Wednesday, January 24, 2007

Card sharks

January 20, 2007

I got out of bed at about 10 am - so luxurious in my queen-size bed and air-conditioned room. I thought I was supposed to be roughing it here! I soon discovered, though, that the shower didn't work. I sat in the shower stall with a bucket of cold water and a scoop. I washed my hair and my feet and splashed some water on my face. I don't know how Janet's going to take this news about the shower - or lack thereof :)

I got dressed and unpacked my suitcases. The room now awaits Janet and her suitcases full of stuff. We seem to have plenty of room and closet space.

Joseph called just as I finished. He was going to take me, Eva and Darrell to the market to buy material for tailored clothes, which are quite cheap here. I walked down the road to meet him. I was in such a daze (I'm surviving on little sleep and only a coffee a day right now) that I walked right by him and his friend Derrick as they waved to me from the other side of the street.

We walked all the way to Eva and Darrell's. We kicked around for about an hour and I had my first coffee of the day. It was past noon by the time we headed to the market. The 'market' was actually many city blocks long, and encompassed the area stores, as well as street vendors. It was teaming with people - so invigorating, and it's quieter on the weekends apparently. We spent an hour jammed into a fabric store. It felt like shopping in a transport trailer - not very wide but long and high...and dark. I was looking for yards of cotton for tailored pants (or trousers, apparently pants mean underwear here, so we always get a smile when we said pants).

Afterward, we wandered up the street through more of the market. Darrell and I bought transistor radios from a street vendor and I also bought an iron! My clothes are wrinkled to the point that even the heat and humidity can't iron out.

I made another Ghanaian toddler cry. One of the market vendors gestured to a little girl, who was trying to catch my attention. I went over and knelt down in front of her. I started to talk and she started to cry! The woman smiled and picked the girl up to comfort her. She brought the little girl back over me and she started to wail even louder. This was the second time I'd made a girl cry since I arrived. At the hospital I leaned down to talk with a little in the waiting room. Her lower lip began to quiver, and then she cried and ran to her mother.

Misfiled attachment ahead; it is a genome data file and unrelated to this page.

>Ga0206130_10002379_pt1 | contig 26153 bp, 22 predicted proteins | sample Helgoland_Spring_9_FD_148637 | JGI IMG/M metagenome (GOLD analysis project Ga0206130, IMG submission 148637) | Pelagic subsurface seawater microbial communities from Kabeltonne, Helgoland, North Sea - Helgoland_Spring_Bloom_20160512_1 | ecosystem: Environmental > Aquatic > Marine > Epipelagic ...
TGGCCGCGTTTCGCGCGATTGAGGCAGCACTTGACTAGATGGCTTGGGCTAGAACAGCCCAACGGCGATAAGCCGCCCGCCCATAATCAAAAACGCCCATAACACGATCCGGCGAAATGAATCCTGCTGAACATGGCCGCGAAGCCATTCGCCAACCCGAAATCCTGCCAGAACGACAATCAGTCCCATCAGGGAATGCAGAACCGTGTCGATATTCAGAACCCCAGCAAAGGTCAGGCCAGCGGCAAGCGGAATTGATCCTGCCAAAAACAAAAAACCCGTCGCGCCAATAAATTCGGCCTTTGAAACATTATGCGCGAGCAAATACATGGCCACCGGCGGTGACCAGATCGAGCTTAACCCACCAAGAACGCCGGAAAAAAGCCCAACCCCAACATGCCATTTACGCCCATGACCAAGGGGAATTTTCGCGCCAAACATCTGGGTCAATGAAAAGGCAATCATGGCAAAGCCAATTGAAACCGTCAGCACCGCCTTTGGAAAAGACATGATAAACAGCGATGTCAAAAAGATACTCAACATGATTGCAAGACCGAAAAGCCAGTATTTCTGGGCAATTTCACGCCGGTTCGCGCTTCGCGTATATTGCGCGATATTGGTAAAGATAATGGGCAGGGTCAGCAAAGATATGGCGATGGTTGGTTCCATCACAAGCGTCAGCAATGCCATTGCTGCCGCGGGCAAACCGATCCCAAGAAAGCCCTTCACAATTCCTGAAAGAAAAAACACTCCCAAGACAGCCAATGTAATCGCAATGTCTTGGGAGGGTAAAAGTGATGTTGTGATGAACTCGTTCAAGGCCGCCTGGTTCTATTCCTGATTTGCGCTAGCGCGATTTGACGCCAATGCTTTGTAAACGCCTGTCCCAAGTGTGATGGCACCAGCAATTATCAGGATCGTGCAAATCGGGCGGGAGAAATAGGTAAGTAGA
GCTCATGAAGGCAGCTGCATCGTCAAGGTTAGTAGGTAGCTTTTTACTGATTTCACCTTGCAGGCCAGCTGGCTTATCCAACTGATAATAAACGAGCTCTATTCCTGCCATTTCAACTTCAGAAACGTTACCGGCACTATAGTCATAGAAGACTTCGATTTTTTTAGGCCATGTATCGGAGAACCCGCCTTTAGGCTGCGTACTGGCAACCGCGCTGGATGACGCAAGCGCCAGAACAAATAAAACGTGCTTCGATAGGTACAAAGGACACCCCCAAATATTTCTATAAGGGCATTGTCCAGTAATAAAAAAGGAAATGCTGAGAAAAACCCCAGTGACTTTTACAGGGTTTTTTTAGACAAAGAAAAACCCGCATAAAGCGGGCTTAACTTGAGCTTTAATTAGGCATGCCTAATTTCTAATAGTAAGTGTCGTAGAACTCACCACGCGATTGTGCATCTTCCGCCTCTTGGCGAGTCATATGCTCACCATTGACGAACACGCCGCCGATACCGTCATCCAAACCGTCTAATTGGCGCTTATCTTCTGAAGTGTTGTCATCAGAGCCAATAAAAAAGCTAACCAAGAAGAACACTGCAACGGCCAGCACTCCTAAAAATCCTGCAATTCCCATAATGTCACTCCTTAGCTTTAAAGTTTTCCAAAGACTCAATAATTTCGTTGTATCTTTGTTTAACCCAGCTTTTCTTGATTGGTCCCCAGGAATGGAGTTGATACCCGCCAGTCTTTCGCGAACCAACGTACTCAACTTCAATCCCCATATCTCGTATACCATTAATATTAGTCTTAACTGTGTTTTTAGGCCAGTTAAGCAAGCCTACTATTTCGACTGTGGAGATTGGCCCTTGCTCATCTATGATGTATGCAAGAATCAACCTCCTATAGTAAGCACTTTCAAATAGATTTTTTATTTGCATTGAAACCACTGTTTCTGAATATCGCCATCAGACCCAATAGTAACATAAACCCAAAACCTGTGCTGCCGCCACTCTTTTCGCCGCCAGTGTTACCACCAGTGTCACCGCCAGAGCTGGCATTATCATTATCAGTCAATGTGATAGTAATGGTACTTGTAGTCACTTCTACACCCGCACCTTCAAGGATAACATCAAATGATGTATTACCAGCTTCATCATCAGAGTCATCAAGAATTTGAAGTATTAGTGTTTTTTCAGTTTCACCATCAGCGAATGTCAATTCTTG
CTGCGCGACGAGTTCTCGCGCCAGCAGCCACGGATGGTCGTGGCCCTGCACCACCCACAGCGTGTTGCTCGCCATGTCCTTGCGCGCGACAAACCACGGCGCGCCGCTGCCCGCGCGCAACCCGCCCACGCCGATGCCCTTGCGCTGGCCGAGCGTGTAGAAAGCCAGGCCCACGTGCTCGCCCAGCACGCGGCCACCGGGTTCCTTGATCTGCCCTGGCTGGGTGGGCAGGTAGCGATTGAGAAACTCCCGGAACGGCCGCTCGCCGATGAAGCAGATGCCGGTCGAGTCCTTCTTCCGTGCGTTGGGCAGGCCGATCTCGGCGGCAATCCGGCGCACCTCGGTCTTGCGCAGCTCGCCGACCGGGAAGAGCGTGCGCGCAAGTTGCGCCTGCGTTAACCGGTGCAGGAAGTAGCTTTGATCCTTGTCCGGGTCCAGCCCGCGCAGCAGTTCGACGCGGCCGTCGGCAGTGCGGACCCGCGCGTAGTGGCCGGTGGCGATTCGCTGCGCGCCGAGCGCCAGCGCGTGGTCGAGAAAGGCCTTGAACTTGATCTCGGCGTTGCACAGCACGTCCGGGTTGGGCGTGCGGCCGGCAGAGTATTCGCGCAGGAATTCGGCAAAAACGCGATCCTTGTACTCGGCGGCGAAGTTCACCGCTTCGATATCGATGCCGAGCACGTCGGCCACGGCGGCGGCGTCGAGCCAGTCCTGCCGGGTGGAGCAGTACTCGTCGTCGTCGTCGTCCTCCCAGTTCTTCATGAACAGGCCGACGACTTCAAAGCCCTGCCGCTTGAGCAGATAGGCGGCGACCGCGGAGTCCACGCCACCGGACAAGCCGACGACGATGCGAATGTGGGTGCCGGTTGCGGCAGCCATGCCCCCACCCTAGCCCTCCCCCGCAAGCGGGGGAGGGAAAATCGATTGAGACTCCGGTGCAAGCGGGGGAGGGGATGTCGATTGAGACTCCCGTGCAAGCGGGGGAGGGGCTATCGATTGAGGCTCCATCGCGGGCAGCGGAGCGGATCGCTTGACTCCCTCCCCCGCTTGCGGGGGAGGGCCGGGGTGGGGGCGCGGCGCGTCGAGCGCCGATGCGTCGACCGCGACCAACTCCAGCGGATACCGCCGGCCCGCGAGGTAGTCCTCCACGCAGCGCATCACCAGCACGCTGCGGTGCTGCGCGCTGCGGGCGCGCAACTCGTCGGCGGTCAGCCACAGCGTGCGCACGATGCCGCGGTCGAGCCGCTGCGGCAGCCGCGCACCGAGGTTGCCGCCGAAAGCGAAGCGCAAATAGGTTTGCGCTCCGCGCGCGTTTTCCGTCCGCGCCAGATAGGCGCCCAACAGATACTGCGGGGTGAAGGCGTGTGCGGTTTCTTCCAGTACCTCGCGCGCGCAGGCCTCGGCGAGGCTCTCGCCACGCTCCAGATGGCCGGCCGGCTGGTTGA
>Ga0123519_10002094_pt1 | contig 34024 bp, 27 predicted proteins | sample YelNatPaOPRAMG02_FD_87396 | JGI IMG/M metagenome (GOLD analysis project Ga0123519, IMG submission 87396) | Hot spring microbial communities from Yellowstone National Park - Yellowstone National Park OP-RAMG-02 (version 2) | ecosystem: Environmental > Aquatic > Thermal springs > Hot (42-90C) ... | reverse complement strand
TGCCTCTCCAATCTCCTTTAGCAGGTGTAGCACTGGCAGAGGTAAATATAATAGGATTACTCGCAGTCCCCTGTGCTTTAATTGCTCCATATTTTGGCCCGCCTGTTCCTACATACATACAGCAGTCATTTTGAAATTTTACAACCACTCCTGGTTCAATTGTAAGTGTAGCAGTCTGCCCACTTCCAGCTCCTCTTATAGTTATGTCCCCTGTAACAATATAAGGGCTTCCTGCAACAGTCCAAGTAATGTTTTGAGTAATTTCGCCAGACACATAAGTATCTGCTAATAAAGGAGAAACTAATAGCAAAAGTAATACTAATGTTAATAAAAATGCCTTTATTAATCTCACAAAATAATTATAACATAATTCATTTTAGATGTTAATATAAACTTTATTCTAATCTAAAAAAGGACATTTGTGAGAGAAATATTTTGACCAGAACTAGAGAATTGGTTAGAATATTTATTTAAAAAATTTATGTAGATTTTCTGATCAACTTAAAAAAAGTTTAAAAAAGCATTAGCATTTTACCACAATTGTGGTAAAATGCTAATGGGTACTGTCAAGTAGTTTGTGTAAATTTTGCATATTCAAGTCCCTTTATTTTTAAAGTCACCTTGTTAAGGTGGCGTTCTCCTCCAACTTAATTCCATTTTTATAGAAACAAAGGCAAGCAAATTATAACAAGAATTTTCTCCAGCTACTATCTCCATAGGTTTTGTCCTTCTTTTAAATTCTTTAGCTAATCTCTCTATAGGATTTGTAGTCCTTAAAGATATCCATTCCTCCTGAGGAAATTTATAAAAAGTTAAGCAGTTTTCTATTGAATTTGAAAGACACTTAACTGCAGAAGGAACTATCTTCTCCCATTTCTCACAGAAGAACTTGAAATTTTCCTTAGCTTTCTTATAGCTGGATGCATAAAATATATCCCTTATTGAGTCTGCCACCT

We then went for a late lunch at a local restaurant on a bustling but poor street. Ramshackle shacks house the shops and restaurants, the roads are dusty, open sewers line the sides of the roads, and garbage is everywhere. But damn that food is good - and cheap - at the places the discriminating locals eat. I treated today - $3.50 for everyone - not each, everyone. I had fish, rice and beans - it's become my staple here, the only variable the amount of spice.

A couple of things of note at the restaurant:
- The food is great but the bathroom facilities are not. Today I was led out the back door and down a filthy alley, and taken to an outdoor urinal with no door. A bunch of kids stood about 15 feet away, laughing at the white guy trying to pee discreetly.
- I finally made a little girl laugh, not cry - and I'm not referring to the previous story. When we entered the restaurant, a little kept laughing and chanting something at me in her native language. An adult translated for her - White guy, where are you going? White guy where are you going? We exchanged high fives with her and her friends and went inside.

The day was nice but considerably less interesting after that. I came home, stripped naked and lay on the bed with air conditioner going full blast. My clothes were soaked from the heat and humidity. I read the papers, listened to the radio. The big news of the week: in a small city in the centre of the country, a bunch of young people rioted because there had been several people murdered in the past month and the police hadn't been able to solve the crimes. The police compounded the problem by breaking up the protests, injuring a few people in the process. Mistrust of the police by the public and the media is a big deal here. Today the police held a workshop to encourage the media to cover the police more "fairly," which would in turn give the public a more balanced perspective on police activities.

I went to dinner with Darrell and Eva and had...surprise, and rice - but no beans this time. I may have to vary my diet a bit.

We came back to my place and played hearts on the patio. It's a very relaxing hangout.

- Mark

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